Karachi Biennale flagship project uses art as vehicle to discover, discuss and respond to Karachi. This year Karachi Biennale 2019 grounded on the theme- Ecology and Environment- to bring forward the devastating development in Karachi.


Pakistan Reader (PR) is an academic endeavour aimed at providing research, analysis and forecast on Pakistan. For more, visit www.pakistanreader.org.

 



Photo : Daily TImes

30 October 2019

PEMRA draws flak for using IHC’s order it’s directives



Islamabad High Court issues Contempt notice to PEMRA’s Chairman for using court’s order to issue directives.

Pakistan Reader | Parikshith Pradeep

For immediate release

On 27 October 2019, the Pakistan Electronic Media Regulatory Authority issued directives to all satellite TV channel licensees to prevent them ‘from airing discussions, analysis, speculations on sub-judice matters.’ The document mentions the case between ‘Mian Muhammad Shehbaz Sharif vs. The State, etc.’ to raise objections on ‘speculative discussions’ by media persons. It claims that some news channels through discussions have alleged irregularities in Nawaz Sharif’s bail, thereby staining the court’s reputation.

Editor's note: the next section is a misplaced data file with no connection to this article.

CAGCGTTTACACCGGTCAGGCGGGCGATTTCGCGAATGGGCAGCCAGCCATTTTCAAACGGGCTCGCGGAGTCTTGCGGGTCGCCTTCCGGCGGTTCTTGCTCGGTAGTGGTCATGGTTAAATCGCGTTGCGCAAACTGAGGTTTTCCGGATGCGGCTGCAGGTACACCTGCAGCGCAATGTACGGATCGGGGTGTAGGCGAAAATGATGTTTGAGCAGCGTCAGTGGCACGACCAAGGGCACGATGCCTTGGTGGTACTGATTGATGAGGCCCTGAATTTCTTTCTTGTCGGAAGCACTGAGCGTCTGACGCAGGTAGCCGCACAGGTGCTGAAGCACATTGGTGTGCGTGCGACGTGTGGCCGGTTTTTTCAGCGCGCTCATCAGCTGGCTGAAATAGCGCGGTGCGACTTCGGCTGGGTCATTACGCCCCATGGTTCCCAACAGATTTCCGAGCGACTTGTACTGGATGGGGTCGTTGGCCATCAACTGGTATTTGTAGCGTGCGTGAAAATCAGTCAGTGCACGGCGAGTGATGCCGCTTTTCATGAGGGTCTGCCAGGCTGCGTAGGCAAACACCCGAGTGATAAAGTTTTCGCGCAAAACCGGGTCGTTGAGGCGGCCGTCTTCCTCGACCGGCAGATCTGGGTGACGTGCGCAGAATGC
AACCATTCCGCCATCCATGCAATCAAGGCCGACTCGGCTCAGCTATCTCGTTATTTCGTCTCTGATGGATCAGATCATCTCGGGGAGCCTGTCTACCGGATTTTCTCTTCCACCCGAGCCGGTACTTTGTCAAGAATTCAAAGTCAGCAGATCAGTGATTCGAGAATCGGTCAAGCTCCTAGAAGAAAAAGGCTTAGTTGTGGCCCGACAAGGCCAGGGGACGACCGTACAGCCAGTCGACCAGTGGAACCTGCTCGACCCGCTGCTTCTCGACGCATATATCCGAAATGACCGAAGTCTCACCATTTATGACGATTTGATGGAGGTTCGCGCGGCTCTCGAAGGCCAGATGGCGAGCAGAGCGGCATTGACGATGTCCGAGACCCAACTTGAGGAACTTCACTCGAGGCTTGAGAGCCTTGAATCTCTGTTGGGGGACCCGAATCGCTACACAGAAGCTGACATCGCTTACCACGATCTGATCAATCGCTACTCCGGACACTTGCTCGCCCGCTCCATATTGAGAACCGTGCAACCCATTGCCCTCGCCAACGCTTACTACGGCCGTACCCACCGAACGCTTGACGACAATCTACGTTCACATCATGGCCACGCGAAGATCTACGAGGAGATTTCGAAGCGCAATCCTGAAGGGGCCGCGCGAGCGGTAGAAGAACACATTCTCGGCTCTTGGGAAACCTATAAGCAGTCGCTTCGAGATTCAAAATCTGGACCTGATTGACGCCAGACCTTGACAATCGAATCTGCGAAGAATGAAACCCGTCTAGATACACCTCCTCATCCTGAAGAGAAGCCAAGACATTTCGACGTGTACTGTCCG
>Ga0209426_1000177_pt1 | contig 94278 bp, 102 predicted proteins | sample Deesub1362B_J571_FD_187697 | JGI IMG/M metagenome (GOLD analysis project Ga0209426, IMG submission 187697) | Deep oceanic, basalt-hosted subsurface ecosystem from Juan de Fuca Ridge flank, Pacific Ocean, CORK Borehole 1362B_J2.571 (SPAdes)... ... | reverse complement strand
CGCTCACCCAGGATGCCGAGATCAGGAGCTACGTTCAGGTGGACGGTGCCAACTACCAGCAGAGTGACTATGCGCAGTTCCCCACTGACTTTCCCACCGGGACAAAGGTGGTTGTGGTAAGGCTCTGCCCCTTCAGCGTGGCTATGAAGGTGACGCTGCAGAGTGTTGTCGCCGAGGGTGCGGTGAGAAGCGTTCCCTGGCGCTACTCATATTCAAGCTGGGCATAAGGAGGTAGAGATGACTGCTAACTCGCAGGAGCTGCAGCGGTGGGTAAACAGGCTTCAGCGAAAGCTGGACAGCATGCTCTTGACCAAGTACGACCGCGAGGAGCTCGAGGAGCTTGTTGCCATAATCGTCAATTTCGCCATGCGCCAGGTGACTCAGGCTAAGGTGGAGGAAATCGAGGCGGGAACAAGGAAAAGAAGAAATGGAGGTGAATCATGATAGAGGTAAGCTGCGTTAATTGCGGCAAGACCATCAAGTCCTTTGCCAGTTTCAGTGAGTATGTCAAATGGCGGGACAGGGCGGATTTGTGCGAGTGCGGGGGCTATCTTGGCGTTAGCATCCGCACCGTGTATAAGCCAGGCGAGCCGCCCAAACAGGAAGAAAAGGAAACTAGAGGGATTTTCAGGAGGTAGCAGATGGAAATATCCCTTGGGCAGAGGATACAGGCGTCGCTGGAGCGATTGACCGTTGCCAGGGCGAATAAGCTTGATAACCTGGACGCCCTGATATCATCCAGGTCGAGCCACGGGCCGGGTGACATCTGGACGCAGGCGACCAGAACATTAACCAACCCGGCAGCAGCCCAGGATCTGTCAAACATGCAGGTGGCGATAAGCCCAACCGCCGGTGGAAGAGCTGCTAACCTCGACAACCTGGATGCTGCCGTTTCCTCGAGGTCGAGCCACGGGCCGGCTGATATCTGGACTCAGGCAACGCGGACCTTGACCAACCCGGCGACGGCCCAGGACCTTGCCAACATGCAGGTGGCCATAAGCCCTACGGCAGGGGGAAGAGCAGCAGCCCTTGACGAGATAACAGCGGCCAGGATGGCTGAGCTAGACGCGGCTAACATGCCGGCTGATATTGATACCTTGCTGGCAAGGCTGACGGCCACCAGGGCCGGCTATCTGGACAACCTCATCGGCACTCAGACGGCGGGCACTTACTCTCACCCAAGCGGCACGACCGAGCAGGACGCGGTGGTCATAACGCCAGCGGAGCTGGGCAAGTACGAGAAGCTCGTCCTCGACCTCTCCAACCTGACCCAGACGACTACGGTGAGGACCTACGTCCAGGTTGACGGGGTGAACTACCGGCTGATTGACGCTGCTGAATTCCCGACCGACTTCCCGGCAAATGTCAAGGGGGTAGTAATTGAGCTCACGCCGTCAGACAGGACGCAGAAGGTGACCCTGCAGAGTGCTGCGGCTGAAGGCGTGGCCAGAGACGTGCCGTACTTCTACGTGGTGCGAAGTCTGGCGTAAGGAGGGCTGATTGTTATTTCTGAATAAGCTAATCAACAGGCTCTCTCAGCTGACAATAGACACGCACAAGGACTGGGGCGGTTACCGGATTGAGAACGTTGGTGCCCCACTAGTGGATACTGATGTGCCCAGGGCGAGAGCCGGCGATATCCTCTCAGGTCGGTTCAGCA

As reported in the Dawn, the courts have also looked into concerned news channels for further examination. According to the notification, news channels would be held responsible for spreading disinformation and biased views ‘against judiciary and state institutions’. Despite PEMRA’s notices in the past aimed to restrict the channel’s publishing rights, the regulator claims repeated violations by licensees.